Multifamily development soaring in Detroit, Minneapolis and Chicago – but affordability remains a challenge

February 09, 2016  |  Dan Rafter  |  Print Article  |  Email this Article

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The Residences at the David Whitney Building in Detroit.

The Residences at the David Whitney Building in Detroit.

Multifamily development remains hot across the Midwest. For proof of this, look to the key Midwest cities of Minneapolis, St. Paul, Chicago and Detroit. These four cities all saw significant new apartment projects in 2015, projects that added, in some cases, thousands of new apartment units to these metropolitan regions.

And each of these cities will see even more multifamily development in 2016.

RENTCafe, a national apartment search Web site and a part of property management software company Yardi, provided some interesting numbers to Midwest Real Estate News. According to RENTCafe, 18 new rental developments each with 50 or more units opened in the Chicago market in 2015.

These new multifamily buildings added 3,498 units to the Chicago area’s apartment supply. The North Water and AMLI Lofts were the two biggest apartment developments last year here, each offering 398 new multifamily units.

Minneapolis saw the addition of 11 new rental developments with more than 50 units each, according to RENTCafe. These additions brought 1,905 new apartment units to the Minneapolis market, with the WaHu student-housing development adding the greatest number, 329 units.

In St. Paul, RentCAFE reported, two new apartment projects of more than 50 units each opened, bringing 362 new multifamily units to the city. Vintage on Selby led the way here with 210 new units.

Three new apartment developments of more than 50 units opened in Detroit last year, bringing a total of 228 new units to the area. The Residences at the David Whitney Building brought the greatest number of new units, 105.

These cities are hardly outliers. Developers are adding multifamily units to Kansas City, Indianapolis, Cincinnati and Louisville, too. In fact, they’re building new apartment developments in cities all across the Midwest.

This leads to the big question: Are developers adding too many apartment units in some markets? Is there a chance that supply will outstrip demand in certain regions?

Paul Fiorilla, associate director of research with Yardi Matrix, said that this isn’t a worry yet, especially in the downtowns of large urban markets, where the majority of the new apartment developments are rising. The demand in most urban markets — though there might be a bit of oversupply in Austin, Houston or maybe Washington D.C. — remains higher than the available supply, Fiorilla said.

“There are a whole bunch of reasons,” Fiorilla said. “Populations are increasing in urban areas, and in particular in the prime 20- to 34-year-old renter group. Strong job growth is producing high numbers of household formations. Homeownership rates are showing no signs of recovering because of individual preferences, credit issues and the difficulty in affording down payments. Millennials and retiring Baby Boomers are increasingly choosing urban areas to live.”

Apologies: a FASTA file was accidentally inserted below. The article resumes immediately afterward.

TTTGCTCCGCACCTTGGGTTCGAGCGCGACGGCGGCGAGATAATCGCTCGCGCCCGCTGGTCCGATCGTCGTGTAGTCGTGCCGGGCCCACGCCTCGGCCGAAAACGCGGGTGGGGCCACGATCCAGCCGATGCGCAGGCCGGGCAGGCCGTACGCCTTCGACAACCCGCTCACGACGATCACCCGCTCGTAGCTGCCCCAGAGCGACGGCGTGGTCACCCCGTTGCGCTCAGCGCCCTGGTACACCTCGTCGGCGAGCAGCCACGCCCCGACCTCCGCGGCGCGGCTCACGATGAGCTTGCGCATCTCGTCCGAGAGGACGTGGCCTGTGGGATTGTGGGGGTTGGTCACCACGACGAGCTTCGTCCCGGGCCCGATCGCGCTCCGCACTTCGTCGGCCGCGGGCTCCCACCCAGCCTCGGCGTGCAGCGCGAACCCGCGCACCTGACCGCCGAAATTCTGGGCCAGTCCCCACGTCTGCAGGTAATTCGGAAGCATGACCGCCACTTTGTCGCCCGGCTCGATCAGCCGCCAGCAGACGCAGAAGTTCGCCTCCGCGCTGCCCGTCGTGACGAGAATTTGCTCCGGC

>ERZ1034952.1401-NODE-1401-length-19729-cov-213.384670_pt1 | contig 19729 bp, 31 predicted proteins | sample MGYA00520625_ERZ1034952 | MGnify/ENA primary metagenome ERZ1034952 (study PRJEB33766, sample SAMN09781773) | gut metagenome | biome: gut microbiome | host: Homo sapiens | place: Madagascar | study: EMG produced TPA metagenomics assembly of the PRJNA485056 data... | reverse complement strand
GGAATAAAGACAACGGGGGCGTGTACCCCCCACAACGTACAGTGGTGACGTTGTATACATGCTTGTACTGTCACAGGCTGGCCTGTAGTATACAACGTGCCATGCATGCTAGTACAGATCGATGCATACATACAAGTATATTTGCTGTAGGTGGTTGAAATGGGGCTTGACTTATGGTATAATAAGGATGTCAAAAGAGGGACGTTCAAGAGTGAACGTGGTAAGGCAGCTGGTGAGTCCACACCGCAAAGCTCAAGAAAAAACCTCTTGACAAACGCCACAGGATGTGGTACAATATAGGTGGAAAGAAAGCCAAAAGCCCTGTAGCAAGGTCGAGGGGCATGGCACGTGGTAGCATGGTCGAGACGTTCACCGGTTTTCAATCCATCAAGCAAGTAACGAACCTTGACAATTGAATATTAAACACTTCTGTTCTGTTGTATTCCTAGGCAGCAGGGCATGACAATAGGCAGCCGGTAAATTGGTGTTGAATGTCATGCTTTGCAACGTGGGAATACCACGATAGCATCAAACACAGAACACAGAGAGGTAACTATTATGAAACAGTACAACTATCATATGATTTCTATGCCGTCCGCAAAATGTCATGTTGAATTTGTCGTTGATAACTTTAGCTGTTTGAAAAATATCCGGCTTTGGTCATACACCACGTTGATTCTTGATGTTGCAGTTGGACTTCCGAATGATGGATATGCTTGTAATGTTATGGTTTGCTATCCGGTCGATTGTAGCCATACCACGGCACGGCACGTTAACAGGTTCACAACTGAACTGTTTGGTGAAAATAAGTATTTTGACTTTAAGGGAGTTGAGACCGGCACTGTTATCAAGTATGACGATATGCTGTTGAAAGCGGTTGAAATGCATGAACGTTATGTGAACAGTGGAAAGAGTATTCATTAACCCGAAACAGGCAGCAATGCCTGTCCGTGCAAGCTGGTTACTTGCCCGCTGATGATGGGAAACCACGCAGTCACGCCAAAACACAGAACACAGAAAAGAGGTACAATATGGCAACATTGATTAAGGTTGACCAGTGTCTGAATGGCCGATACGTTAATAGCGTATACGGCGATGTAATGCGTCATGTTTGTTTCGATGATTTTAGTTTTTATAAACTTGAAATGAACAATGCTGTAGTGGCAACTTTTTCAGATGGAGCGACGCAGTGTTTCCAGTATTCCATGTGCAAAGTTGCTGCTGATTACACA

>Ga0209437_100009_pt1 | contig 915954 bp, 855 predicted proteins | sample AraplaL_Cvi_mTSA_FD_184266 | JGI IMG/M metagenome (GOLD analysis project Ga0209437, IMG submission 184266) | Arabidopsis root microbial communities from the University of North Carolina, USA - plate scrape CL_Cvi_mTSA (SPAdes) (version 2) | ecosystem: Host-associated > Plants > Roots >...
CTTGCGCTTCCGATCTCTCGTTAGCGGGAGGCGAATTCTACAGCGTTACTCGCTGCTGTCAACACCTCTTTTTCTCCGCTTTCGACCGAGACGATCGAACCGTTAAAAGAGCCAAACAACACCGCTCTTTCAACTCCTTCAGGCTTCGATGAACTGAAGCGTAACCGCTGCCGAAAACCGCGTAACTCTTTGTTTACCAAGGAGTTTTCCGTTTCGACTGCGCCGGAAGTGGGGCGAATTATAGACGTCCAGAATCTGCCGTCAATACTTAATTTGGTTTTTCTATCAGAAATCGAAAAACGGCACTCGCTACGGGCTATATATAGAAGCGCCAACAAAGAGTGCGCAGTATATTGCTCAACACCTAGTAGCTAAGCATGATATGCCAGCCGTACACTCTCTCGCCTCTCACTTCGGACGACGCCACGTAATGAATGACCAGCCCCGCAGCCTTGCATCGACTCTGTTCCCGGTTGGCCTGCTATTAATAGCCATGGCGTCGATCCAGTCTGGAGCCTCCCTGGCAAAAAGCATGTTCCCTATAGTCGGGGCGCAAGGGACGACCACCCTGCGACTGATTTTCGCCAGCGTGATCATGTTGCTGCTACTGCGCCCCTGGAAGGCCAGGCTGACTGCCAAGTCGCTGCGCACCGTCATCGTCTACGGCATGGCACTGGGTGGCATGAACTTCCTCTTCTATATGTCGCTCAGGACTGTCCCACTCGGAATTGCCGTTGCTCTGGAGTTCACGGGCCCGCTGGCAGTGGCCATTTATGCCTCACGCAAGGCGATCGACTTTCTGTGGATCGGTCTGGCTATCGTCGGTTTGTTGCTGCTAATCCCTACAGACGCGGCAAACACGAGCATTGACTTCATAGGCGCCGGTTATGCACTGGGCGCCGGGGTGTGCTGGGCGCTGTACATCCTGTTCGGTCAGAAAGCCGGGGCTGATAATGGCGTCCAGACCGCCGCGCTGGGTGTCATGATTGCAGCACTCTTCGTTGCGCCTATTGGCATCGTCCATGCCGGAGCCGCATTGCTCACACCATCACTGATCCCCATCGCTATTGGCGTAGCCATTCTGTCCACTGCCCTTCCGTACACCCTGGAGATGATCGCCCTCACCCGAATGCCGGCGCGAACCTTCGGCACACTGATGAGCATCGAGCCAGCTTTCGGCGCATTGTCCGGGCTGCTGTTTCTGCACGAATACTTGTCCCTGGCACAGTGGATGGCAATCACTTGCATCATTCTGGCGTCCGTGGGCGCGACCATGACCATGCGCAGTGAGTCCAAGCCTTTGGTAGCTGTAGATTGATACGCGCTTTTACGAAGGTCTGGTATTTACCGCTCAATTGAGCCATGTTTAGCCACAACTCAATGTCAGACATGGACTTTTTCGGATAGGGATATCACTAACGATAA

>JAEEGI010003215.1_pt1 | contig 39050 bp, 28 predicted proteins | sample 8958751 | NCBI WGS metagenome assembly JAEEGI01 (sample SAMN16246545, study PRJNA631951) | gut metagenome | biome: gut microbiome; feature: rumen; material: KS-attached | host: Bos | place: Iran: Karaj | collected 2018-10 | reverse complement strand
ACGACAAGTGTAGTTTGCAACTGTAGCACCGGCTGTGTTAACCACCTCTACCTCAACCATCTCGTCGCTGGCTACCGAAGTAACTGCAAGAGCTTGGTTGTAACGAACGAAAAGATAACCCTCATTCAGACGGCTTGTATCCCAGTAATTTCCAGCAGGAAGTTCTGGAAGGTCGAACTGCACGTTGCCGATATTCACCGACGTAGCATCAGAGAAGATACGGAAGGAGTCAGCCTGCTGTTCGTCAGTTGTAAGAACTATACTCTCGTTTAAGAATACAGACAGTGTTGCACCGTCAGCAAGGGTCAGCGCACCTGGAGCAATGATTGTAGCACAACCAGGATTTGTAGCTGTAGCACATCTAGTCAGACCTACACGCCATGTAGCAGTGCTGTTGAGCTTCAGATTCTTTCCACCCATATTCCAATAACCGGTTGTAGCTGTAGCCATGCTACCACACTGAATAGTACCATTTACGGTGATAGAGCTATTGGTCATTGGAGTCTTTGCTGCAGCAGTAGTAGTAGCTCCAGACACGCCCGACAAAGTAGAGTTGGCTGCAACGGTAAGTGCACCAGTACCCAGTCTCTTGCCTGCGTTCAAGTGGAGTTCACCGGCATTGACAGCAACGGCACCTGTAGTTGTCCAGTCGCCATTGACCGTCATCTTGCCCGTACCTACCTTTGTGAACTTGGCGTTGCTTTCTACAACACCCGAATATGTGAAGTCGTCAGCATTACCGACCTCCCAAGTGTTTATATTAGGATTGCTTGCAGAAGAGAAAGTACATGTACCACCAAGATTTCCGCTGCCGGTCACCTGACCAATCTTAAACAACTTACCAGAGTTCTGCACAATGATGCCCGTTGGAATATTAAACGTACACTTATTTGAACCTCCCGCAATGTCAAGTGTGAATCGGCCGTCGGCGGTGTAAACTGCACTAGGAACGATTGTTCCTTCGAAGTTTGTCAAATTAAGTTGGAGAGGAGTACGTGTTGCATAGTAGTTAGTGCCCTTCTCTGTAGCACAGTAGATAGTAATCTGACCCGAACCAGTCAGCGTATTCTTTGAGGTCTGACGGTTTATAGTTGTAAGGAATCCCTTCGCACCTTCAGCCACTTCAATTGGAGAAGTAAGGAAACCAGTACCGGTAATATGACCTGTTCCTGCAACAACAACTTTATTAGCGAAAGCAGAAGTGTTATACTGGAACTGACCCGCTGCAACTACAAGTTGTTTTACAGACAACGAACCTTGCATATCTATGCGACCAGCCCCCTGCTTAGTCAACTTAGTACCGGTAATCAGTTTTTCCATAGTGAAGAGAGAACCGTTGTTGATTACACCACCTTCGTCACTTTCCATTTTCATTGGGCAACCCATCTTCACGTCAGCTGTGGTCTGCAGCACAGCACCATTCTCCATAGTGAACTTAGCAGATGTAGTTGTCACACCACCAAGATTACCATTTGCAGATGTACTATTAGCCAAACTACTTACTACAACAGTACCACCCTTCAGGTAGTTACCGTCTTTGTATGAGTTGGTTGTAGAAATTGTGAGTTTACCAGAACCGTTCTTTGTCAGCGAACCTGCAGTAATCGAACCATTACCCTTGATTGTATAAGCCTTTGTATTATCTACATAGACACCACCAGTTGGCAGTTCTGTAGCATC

Apartment vacancy rates are evidence of all this, Fiorilla said. He said that nationwide, multifamily vacancy rates average about 4 percent, which is quite low.

“Even if supply oversteps demand in some markets, the increase in the vacancy rate would still only put market vacancies closer to historical norms, which we don’t see as a serious problem,” Fiorilla said.

vintage on selby photo

Vintage on Selby in St. Paul.

The amenities

When people do move into downtown multifamily developments, what amenities do they want? Fiorilla said that many of the most sought-after amenities are being provided not by the multifamily developments, but by cities themselves.

“Cities are becoming much more livable than they were in the past,” Fiorilla said.

He pointed to the investments many Midwest cities have made in parks, bike paths, shopping and entertainment options. At the same time, crime in most cities has actually dropped significantly, he said.

The amenities that apartment buildings are offering, though, are impressive. Fiorilla cited gyms, pools, shared workspaces, fast online connectivity and on-site restaurants as some of the most popular apartment perks today.

This is all good news. But it doesn’t mean that the multifamily market doesn’t face challenges. One of the biggest? The new supply of apartment buildings is overwhelmingly targeted toward the high-end buyer. Renters seeking new affordable multifamily projects won’t find much available to them.

“If there is a concern about supply, it is in the arena of affordability,” Fiorilla said. “The increasing cost of land and labor has made new construction very expensive, so many developers say they can only make needed returns by building units marketed to upper-income renters.

The problem with this is an obvious one: There are only so many upper-income rental households out there. This means that the new apartment supply is increasingly geared toward those earning bigger incomes while a significant portion of the demand for new rental units is actually coming from low- and middle-income renters.

Fiorilla said that cities are trying to address this problem through developer tax credits and rental subsidies for low-income renters. Cities are also requiring developers to set aside a certain number of units in their market-rent apartment projects for low-income residents.

But these solutions are imperfect fixes, Fiorilla said.

“Even if successful, these efforts can only address a very small portion of the problem,” he said.

There is hope, though. Fiorilla said that increased apartment development in urban areas can only help solve this rental inequity.

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